I am very much interested in the take on matters that women have. I think it's highly relevant to listen and validate their feelings and experiences. But I think this is true of all women, not merely the ones who favor a particular side. I am fully capable of saying, "I know how you feel, but your conclusions aren't borne out by data."  This is, as I'm reminded daily, akin to misogyny and dismissal of a person and her experiences.

Which is odd as this line of reasoning seems perfectly acceptable to atheist with respect to listening to the religious: I appreciate and understand how your religion makes you feel. It's still factually wrong.  Sorry, since you're trying to say that your feelings on the matter somehow dictate how reality for the rest of us functions, we have a problem. If you're just telling me how you feel so that I'll know, we have an entirely different matter.

Do not take "I feel __" to imply "therefore ____ is true." Just because to you and those who love you your feelings are profound it does not follow that your reasoning is profound.  It's entirely possible to be hyper-passionate about something and be completely wrong. In fact, this is almost always true.

The correctness of a position is inversely correlated to how emotional one is about the issue. It is when a subject is most important to us that we must be on our strongest guard against our feelings, lest we be led hopelessly astray.


John D said...

The writer states this...

"Gentlemen, don't dismiss or deny a woman's fear of assault, no matter how outlandish it may be for you to accept it."

My wife had an issue in her past where she was groped in a car by a men who would not let her out. This was a scary incident for her and it hangs with her. She gets frustrated with me when we discuss this topic. Her emotions cause her stress and she often tells me that I can't understand because I am not a woman.

I appreciate that some things cause her fear that do not cause me fear. My point is that it is important to distinguish between rational and irrational fear.

It seems to me that there needs to be some balance. I think that it is common for people to have some irrational fear. To me, a woman being scared of a man in a hotel elevator is irrational. I am not saying the fear is not real. I am sure this is a real fear for many women, but it is not a real fear for most women I have talked to.

In any case, the question is whether men should be more sensitive to the irrational fear of women. The way this comes out for me is that I will sympathize with their fear and if it is a very serious issue that affects their being able to cope then I will personally take steps to help. But, I will not validate their fear as something of value. It is something they should be encouraged to change. They should not feel that they must fall in love with their fear and that their irrational fear will somehow protect them. This does not serve them well. By ALWAYS helping people (men or women) AVOID their irrational fear they will always be trapped by it.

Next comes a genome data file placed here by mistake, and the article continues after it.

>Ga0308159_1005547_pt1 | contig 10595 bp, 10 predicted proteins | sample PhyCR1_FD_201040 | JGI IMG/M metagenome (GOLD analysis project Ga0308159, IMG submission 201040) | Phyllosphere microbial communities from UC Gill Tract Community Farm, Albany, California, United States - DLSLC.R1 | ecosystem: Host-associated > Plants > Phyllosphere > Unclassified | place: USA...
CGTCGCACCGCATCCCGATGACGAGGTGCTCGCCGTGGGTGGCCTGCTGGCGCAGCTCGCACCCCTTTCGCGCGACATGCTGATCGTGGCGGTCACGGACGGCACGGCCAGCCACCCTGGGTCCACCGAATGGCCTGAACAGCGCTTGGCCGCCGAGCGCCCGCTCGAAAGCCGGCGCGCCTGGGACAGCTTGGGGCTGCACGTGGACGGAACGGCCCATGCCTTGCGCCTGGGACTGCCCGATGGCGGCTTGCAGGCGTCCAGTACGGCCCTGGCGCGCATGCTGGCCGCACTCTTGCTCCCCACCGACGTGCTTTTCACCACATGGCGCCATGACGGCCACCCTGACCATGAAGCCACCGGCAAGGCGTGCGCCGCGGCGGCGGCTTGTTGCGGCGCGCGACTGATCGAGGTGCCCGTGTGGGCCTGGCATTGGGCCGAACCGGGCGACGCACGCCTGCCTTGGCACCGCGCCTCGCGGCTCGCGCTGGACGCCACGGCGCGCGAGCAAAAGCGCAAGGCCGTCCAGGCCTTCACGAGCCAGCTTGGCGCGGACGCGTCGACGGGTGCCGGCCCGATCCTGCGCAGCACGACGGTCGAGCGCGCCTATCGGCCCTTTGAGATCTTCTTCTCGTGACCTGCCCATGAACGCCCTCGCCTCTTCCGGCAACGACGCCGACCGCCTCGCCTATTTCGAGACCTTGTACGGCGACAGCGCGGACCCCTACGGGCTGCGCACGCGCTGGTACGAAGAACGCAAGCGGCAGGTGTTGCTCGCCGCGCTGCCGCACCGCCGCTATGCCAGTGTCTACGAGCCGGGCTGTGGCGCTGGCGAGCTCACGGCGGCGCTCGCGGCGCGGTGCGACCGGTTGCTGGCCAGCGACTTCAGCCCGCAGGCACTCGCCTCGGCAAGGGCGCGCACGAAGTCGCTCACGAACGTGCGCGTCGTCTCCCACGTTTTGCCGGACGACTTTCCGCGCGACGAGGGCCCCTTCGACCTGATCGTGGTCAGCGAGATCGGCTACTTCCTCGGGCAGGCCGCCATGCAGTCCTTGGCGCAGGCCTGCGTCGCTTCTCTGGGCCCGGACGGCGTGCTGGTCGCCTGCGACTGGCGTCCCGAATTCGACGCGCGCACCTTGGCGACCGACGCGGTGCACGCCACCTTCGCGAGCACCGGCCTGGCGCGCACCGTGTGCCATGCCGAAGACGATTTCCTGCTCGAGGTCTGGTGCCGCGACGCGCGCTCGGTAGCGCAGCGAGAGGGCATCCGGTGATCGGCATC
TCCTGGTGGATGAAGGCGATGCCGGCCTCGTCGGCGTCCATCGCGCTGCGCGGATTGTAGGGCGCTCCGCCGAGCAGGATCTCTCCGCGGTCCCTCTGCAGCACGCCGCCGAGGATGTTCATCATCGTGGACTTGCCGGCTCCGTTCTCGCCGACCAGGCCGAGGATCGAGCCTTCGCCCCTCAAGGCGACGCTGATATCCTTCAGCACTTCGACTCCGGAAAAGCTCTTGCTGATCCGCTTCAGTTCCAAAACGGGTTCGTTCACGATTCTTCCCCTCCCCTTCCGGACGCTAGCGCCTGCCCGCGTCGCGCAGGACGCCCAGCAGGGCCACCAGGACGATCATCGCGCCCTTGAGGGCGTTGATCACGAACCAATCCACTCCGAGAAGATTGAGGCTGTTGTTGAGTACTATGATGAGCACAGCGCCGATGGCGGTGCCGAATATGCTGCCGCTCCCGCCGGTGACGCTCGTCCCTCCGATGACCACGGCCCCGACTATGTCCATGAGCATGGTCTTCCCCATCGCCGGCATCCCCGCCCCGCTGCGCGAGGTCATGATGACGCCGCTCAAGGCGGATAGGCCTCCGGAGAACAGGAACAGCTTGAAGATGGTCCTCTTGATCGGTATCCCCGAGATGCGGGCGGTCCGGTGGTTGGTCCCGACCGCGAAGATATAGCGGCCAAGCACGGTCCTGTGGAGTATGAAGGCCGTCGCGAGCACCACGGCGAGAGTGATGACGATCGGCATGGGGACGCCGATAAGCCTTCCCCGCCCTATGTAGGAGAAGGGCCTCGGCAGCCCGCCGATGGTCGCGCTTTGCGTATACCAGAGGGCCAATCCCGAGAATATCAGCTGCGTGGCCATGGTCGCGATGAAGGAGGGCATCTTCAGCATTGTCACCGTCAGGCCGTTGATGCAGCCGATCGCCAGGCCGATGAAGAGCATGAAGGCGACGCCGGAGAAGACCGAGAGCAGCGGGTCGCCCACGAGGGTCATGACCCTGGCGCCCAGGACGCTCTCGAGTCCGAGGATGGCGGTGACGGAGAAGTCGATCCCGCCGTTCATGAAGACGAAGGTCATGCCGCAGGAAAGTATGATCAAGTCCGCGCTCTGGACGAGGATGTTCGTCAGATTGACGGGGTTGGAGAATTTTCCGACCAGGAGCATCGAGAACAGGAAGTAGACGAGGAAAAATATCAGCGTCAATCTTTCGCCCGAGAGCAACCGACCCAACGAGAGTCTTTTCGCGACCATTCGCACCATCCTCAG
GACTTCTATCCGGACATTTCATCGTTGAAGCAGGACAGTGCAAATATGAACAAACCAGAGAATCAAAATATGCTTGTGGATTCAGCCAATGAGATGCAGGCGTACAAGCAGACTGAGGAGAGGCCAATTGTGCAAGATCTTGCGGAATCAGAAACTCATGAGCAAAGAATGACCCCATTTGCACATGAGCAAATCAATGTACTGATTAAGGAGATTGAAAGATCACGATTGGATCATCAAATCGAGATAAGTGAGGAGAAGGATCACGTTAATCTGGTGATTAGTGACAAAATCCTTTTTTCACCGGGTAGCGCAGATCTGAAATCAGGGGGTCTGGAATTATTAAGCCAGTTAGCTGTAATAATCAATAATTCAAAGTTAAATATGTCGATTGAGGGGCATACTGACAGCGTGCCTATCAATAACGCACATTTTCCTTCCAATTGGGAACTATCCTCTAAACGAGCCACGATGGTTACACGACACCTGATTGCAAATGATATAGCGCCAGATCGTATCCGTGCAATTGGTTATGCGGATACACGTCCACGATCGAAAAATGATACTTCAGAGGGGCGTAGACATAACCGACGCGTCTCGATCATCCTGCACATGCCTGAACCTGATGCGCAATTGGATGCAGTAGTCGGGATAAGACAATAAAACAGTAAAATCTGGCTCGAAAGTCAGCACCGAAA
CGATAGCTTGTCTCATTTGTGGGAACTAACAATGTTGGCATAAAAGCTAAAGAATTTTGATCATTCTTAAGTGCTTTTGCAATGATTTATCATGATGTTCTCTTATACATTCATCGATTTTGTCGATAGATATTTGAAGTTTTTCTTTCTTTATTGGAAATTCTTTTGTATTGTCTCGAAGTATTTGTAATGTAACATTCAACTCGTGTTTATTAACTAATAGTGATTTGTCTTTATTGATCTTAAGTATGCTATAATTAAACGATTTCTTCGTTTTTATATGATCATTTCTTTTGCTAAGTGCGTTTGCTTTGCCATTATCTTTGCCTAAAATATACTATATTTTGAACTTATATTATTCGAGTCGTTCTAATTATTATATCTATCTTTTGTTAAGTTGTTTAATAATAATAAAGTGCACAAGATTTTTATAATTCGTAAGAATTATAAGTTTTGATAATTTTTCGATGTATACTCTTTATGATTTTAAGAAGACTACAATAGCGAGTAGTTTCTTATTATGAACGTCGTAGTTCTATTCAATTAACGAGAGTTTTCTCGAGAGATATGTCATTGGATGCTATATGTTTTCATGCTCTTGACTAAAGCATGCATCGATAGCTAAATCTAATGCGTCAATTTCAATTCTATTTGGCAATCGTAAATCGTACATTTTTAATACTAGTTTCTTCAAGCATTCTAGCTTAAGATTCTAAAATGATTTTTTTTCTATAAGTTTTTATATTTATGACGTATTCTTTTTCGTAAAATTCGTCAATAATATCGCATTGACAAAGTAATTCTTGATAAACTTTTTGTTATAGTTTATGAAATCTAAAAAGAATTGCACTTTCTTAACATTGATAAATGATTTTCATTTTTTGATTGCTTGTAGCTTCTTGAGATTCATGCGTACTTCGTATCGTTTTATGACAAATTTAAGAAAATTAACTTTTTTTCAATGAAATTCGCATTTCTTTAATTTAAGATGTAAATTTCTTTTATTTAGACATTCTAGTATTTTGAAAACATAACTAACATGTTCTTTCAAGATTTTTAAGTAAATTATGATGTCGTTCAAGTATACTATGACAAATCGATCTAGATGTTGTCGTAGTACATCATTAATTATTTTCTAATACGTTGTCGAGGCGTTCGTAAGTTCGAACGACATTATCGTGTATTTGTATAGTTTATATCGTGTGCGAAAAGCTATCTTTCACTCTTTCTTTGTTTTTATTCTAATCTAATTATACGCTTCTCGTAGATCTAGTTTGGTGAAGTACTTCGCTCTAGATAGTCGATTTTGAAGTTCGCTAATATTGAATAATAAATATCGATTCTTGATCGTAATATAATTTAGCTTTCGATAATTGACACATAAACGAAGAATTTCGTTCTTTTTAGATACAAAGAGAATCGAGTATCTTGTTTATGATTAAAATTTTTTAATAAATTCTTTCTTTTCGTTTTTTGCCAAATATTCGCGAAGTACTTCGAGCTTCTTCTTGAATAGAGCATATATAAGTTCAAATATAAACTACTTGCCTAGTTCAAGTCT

A silly example perhaps... but... my kids are afraid of spiders. This is not so bad. Spiders can actually hurt you so they should be handled with care. Still, in my native Michigan there a very few dangerous spiders. I will clear out the spiders on the porch if they get in the way, but at the same time I try to teach my kids about the spiders. I show them how hard it is to get bit. I explain how they kill insects. I also left a spider web across one of our closed windows so the kids could watch it weave and catch bugs. I think this has helped them be much less afraid. the goal should be to eliminate irrational fear. It just make us more stressed and less happy.

Some irrational fear needs to be stared at. Look it in the eye. Look at the facts. There is virtually no chance of being raped in a hotel elevator. Mugged perhaps... but even this is unlikely with all the witnesses and cameras around. People need to understand the facts about risk and try to be cautious in high risks situations. It is bad for your health and your happiness to be constantly and needlessly alert all of the time.

Justicar said...

I'm going to draw an analogy almost sure to be misunderstood.

Consider it as dealing with a child who is afraid of the boogeyman in the closet, or a monster under the bed.

There are two sets of operative facts in existence: the child's fear, and the existence of monsters.

As I've said, there's no necessary connection between an emotion felt and reality; one need not map onto the other.